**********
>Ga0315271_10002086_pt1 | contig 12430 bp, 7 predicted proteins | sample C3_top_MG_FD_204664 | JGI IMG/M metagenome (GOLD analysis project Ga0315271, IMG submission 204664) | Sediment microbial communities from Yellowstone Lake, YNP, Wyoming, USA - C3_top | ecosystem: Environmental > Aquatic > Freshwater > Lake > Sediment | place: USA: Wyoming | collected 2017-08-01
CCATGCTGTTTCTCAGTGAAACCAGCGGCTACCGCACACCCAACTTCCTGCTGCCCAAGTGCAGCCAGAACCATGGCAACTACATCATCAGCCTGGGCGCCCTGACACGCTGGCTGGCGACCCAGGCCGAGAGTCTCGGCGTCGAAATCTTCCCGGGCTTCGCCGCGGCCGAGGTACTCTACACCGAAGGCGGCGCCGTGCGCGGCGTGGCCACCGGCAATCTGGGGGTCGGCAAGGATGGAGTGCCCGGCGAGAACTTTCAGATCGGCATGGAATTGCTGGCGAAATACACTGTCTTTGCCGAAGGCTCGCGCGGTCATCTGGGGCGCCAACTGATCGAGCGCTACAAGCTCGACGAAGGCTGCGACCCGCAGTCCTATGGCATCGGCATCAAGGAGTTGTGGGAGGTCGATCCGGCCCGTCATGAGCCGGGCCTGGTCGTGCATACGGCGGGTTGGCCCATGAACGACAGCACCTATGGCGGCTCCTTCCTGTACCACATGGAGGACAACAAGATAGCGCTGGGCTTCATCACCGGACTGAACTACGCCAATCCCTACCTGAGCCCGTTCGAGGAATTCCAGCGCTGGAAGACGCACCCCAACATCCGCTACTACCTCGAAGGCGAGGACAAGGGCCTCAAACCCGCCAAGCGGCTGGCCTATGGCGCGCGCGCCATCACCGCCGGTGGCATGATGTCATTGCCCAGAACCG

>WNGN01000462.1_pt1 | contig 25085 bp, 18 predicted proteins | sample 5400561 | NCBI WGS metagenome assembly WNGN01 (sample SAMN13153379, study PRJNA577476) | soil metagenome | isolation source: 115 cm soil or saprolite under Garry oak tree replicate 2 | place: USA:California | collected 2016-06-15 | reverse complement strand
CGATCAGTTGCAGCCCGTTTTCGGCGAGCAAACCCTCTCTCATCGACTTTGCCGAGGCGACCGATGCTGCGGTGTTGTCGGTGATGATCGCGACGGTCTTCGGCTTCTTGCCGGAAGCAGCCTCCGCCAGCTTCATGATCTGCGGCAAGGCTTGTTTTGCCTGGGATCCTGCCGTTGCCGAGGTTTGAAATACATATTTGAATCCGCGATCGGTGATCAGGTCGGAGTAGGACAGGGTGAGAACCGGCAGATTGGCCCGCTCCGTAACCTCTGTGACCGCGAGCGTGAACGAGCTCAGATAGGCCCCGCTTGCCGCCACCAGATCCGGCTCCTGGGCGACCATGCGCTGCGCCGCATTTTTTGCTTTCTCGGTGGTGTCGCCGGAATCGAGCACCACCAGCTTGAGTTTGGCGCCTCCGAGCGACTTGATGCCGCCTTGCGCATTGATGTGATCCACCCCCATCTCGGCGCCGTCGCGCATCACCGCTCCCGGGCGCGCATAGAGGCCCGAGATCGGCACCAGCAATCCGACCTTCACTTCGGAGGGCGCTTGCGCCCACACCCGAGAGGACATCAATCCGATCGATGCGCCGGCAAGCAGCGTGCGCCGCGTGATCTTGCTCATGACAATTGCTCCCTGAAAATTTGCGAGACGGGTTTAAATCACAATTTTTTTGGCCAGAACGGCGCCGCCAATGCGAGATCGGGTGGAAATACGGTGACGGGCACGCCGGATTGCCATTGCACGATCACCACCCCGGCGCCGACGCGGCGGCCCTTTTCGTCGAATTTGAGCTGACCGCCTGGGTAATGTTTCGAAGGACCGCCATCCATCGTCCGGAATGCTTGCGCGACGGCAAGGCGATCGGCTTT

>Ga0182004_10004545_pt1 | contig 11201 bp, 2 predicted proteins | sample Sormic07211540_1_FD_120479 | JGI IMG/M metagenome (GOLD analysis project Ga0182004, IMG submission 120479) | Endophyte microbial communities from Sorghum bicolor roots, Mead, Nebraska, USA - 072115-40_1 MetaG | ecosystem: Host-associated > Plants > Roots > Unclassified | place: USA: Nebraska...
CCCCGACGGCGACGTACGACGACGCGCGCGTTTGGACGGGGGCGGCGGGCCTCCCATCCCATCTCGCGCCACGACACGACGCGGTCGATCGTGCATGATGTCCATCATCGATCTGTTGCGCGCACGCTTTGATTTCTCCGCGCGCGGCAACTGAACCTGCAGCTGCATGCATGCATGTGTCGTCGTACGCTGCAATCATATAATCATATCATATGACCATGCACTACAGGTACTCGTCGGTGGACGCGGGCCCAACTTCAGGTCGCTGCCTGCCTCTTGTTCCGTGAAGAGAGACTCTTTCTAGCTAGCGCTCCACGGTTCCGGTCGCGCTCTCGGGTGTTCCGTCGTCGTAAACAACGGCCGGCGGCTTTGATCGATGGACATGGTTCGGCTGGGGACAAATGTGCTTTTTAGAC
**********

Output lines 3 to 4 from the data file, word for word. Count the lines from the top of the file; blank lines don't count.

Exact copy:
>WNGN01000462.1_pt1 | contig 25085 bp, 18 predicted proteins | sample 5400561 | NCBI WGS metagenome assembly WNGN01 (sample SAMN13153379, study PRJNA577476) | soil metagenome | isolation source: 115 cm soil or saprolite under Garry oak tree replicate 2 | place: USA:California | collected 2016-06-15 | reverse complement strand
CGATCAGTTGCAGCCCGTTTTCGGCGAGCAAACCCTCTCTCATCGACTTTGCCGAGGCGACCGATGCTGCGGTGTTGTCGGTGATGATCGCGACGGTCTTCGGCTTCTTGCCGGAAGCAGCCTCCGCCAGCTTCATGATCTGCGGCAAGGCTTGTTTTGCCTGGGATCCTGCCGTTGCCGAGGTTTGAAATACATATTTGAATCCGCGATCGGTGATCAGGTCGGAGTAGGACAGGGTGAGAACCGGCAGATTGGCCCGCTCCGTAACCTCTGTGACCGCGAGCGTGAACGAGCTCAGATAGGCCCCGCTTGCCGCCACCAGATCCGGCTCCTGGGCGACCATGCGCTGCGCCGCATTTTTTGCTTTCTCGGTGGTGTCGCCGGAATCGAGCACCACCAGCTTGAGTTTGGCGCCTCCGAGCGACTTGATGCCGCCTTGCGCATTGATGTGATCCACCCCCATCTCGGCGCCGTCGCGCATCACCGCTCCCGGGCGCGCATAGAGGCCCGAGATCGGCACCAGCAATCCGACCTTCACTTCGGAGGGCGCTTGCGCCCACACCCGAGAGGACATCAATCCGATCGATGCGCCGGCAAGCAGCGTGCGCCGCGTGATCTTGCTCATGACAATTGCTCCCTGAAAATTTGCGAGACGGGTTTAAATCACAATTTTTTTGGCCAGAACGGCGCCGCCAATGCGAGATCGGGTGGAAATACGGTGACGGGCACGCCGGATTGCCATTGCACGATCACCACCCCGGCGCCGACGCGGCGGCCCTTTTCGTCGAATTTGAGCTGACCGCCTGGGTAATGTTTCGAAGGACCGCCATCCATCGTCCGGAATGCTTGCGCGACGGCAAGGCGATCGGCTTT